"Beneath his surface of corruscating omniscience beats a kindly heart. He seems to want you to be in on his jokes, to share the joyous agility of his conceptual and linguistic leaps, the abundance of his cornucopiously stocked memory, and not to sit gazing at him from the cheap seats in resentful admiration."
The above quote is taken from David Gates' introduction to Sixty Stories by Donald Barthelme, a book that I just started reading. Now, I've read some Barthelme before, and his stories are bonkers - they mess tirelessly with structure and language whilst constantly teetering on the edge of nonsense. Much of Forty Stories (the Barthelme collection I've already read) seemed designed to baffle; Gates' introduction was reassuring, in a way, because it suggested that Barthelme's writing actually does make sense if you read around it. Apparently, Barthelme was always happy to explain himself when questioned in interviews and the like. It's just that he draws from a very diverse reference pool, one that no normal human could hope to comprehend.
All of which got me wondering about albums. Do bands and artists do enough to help us fully understand their work? And how often do they actually want us to understand it in the first place?
Songs and albums are like frogs - it's hard to dissect them using only your ears. If my Silver Gymnasium blogs taught me anything, it's that hearing something is rarely enough to form an idea of its meaning, no matter how hard you listen. I mean, my guesses about that album were all over the place until I glanced at the liner notes - I thought it was about a hiking trip gone awry, when really it's Will Sheff taking a good, long look at his smalltown childhood.
That's one important distinction between books and albums: the liner notes, which give the artist a platform to flesh things out and reveal a little more about the songs on the CD. The Okkervil River album came wrapped in all kinds of supplementary material, and while none of the answers it provided were especially straightforward, it certainly helped to bring the album to life.
And that's before you discover the interactive map.
Of course, some artists squander this platform and opt to waste the inlay on band photos and artist credits. Do they do this because they don't want us to over-analyse their music when we should be enjoying it? Or because they think the meanings are self-evident? Or because they want us to listen for ourselves and draw our own conclusions, instead of being spoon-fed the 'true' meaning?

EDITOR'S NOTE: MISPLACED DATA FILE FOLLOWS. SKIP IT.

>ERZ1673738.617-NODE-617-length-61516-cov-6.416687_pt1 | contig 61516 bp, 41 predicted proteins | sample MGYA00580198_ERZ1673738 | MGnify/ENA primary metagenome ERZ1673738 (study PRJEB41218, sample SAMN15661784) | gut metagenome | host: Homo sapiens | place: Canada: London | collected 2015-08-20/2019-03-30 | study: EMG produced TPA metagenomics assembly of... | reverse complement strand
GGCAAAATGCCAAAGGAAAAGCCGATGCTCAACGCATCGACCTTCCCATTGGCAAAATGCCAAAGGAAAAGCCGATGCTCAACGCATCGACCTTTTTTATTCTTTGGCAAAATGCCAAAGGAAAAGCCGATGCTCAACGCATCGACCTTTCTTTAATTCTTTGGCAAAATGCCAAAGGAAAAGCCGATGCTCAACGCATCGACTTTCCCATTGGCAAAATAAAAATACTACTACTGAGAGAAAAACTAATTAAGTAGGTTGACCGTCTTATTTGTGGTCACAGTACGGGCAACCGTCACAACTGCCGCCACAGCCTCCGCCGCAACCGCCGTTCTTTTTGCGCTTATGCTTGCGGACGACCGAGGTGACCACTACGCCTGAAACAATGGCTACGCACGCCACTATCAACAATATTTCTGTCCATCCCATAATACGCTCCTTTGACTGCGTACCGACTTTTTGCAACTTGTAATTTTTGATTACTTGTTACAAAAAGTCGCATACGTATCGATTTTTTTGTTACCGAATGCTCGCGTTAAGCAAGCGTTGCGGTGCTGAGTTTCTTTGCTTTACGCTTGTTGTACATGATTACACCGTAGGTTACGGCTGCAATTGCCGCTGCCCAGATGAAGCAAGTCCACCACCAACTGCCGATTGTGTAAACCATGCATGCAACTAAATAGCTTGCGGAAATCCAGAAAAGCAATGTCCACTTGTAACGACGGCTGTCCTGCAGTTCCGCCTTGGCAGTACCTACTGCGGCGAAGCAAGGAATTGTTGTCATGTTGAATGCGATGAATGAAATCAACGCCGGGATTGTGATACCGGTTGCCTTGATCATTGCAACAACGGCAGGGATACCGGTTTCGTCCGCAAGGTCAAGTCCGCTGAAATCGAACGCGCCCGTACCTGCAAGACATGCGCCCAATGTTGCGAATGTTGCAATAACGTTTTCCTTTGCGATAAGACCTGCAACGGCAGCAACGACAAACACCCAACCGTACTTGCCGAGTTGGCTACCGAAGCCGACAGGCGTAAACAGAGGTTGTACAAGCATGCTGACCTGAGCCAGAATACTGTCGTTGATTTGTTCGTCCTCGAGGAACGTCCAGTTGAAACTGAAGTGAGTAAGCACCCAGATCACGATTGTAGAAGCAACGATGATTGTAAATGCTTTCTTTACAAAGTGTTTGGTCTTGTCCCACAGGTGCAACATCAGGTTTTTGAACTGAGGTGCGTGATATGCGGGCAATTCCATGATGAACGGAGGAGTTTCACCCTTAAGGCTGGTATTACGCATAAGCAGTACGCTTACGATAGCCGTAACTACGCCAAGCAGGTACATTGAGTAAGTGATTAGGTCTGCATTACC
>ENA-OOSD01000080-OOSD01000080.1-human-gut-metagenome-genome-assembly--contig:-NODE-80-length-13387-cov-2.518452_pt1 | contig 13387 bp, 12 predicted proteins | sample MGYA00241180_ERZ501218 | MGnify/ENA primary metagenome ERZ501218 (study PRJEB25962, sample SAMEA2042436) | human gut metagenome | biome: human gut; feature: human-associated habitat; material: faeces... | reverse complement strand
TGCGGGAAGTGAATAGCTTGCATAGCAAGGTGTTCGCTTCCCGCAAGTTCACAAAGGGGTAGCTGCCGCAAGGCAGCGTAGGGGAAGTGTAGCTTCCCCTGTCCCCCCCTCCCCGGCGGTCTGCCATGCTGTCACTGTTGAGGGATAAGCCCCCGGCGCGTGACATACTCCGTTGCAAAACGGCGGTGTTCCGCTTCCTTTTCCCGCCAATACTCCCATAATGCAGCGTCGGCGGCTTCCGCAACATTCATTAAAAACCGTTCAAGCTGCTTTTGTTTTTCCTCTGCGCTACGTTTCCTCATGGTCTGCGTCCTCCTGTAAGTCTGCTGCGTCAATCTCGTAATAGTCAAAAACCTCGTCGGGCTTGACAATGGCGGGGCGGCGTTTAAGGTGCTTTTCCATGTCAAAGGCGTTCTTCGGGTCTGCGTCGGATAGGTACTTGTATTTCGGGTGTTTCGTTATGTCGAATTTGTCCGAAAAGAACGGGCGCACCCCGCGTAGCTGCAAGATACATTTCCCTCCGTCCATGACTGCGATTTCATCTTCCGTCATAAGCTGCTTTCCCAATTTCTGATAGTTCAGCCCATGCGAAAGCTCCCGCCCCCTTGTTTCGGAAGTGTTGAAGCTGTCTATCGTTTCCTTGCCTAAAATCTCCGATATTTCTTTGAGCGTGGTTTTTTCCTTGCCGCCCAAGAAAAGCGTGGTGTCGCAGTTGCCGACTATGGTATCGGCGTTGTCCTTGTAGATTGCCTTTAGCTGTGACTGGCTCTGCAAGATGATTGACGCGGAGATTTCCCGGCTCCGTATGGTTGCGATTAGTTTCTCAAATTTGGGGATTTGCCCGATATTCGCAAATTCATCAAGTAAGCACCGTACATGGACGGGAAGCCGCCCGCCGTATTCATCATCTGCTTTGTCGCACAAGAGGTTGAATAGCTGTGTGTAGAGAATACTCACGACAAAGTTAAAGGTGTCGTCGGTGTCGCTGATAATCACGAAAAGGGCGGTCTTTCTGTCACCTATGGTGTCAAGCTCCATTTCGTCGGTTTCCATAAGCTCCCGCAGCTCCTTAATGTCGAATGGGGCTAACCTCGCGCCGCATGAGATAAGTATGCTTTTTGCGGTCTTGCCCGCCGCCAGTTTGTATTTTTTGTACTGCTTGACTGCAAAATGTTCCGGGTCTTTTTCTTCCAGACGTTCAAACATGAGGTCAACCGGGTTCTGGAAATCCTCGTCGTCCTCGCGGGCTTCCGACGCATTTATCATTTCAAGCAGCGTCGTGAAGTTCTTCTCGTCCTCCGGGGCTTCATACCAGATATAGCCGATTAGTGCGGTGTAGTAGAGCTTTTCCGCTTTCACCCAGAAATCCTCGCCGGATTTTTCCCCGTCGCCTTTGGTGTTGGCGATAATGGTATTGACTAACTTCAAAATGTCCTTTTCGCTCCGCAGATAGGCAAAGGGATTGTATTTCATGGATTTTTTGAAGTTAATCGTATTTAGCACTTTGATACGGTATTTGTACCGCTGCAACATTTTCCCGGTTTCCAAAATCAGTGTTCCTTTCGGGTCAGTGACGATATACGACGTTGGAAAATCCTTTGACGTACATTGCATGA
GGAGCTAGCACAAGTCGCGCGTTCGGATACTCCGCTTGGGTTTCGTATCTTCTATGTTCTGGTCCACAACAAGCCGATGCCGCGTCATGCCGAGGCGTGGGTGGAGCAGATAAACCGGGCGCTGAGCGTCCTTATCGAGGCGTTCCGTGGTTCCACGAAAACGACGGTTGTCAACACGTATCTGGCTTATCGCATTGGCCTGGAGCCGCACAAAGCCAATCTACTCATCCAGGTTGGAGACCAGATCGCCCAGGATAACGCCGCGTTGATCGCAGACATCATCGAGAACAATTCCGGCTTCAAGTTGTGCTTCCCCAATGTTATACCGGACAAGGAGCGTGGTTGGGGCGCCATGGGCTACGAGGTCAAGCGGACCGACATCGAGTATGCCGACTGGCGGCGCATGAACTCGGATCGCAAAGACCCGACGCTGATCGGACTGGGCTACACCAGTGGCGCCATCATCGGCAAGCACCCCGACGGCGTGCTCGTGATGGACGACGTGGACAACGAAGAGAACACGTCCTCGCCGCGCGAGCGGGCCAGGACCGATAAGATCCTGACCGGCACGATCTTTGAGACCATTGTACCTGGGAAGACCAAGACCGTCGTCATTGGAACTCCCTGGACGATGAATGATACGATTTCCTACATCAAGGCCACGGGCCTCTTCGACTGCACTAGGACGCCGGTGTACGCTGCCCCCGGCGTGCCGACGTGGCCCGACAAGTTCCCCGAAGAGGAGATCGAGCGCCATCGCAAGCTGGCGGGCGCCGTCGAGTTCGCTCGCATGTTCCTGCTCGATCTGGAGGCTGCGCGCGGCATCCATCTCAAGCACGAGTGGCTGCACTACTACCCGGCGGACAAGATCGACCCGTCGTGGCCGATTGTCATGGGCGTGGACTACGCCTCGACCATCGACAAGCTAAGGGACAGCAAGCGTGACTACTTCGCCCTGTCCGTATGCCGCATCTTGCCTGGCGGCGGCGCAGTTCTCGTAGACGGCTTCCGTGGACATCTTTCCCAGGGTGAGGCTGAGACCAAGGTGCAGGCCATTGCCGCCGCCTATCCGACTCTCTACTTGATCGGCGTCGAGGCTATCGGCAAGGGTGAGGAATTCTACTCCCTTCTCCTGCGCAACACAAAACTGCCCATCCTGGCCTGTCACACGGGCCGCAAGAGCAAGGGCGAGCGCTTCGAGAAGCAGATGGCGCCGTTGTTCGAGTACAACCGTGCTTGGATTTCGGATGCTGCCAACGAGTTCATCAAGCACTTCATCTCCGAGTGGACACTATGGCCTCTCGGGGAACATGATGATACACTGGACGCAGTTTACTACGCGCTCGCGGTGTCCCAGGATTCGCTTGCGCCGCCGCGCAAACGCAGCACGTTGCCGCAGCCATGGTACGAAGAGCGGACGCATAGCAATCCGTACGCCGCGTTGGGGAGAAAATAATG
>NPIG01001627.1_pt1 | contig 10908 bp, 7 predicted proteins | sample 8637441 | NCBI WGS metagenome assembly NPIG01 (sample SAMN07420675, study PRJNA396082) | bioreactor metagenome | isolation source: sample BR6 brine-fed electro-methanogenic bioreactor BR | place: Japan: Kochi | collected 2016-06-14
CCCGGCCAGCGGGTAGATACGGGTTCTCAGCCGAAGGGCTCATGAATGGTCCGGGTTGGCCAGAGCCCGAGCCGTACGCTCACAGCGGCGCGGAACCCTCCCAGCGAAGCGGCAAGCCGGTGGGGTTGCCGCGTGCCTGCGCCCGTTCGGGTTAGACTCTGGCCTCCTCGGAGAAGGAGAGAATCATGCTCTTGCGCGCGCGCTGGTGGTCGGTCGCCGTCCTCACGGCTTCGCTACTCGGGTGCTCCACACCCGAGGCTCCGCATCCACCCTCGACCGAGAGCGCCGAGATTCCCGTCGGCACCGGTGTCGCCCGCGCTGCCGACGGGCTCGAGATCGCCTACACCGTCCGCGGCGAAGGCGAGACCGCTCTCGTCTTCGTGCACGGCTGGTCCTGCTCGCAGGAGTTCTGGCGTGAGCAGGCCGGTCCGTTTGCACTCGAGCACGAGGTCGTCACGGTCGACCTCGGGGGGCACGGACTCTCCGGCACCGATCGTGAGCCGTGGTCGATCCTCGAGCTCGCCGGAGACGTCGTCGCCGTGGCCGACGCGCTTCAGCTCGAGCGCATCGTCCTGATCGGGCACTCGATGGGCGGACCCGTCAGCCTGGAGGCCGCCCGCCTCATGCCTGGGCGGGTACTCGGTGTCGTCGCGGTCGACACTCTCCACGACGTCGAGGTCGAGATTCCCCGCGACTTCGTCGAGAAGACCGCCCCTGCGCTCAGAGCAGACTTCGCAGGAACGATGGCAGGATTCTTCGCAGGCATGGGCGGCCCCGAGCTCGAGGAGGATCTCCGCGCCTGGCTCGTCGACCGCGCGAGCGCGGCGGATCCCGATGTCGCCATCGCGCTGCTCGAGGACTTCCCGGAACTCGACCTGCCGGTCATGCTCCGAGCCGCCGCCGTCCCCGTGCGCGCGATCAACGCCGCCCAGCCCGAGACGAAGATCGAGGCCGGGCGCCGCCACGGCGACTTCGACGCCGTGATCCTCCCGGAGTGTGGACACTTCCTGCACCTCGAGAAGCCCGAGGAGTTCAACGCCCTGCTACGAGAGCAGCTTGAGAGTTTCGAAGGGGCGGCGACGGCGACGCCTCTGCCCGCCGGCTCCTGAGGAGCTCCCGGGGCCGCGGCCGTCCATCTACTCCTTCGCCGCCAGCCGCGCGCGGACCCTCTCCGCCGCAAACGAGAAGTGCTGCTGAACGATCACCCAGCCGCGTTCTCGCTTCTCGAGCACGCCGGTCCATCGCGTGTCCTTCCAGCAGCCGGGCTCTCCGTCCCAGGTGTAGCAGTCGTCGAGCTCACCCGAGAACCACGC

There's a whole 'death of the author' argument that I could get into here, but instead, I'm going to show you a conversation I had on Twitter recently. For reference, Fbb is a rather good song from Quiet Marauder's MEN (a.k.a the best album of 2013):
So this is an example of a
guess theory I came up with when I didn't have any actual facts to hand. And, as it turns out, my guess theory was actually more interesting than the golden nugget of truth at the heart of it all. In fact, Simon from Quiet Marauder said it himself:
So perhaps this is why artists don't spell it out on the back of the sleeve. Not so much because they name their songs by slapping the keyboard and hoping that someone will read too much into it, but because song meanings are more interesting when the listener chisels 'em out on his or her own. Even if your
guess theory is wrong, it's still valid and it ensures that the song will always mean that little bit more to you.
One plea, though, to songwriters. I don't care if you hide your song's meaning behind oblique poetry and obscure pop culture references that only Google will be able to explain to me. I don't care if you get all coy and evasive whenever an interviewer asks what the hell it all means (this, incidentally, is a crime of which Quiet Marauder certainly cannot be accused). I don't care if you take those secrets to your grave, leaving your fans to piece together whatever small meanings they can, forever frustrated by the knowledge that they're probably incorrect.
Just promise me that there's a meaning in there somewhere. It's no fun cooking up theories about, say, Monkey Gone to Heaven by the Pixies...
"See what I'm saying?" God, shut UP fourteen-year-old me.
...only to read in an earlier comment that the tantalising numerology of that song only came about because 'seven' rhymes with 'heaven'.
Why are you ruining my fun, Frank Black and cor_heaven?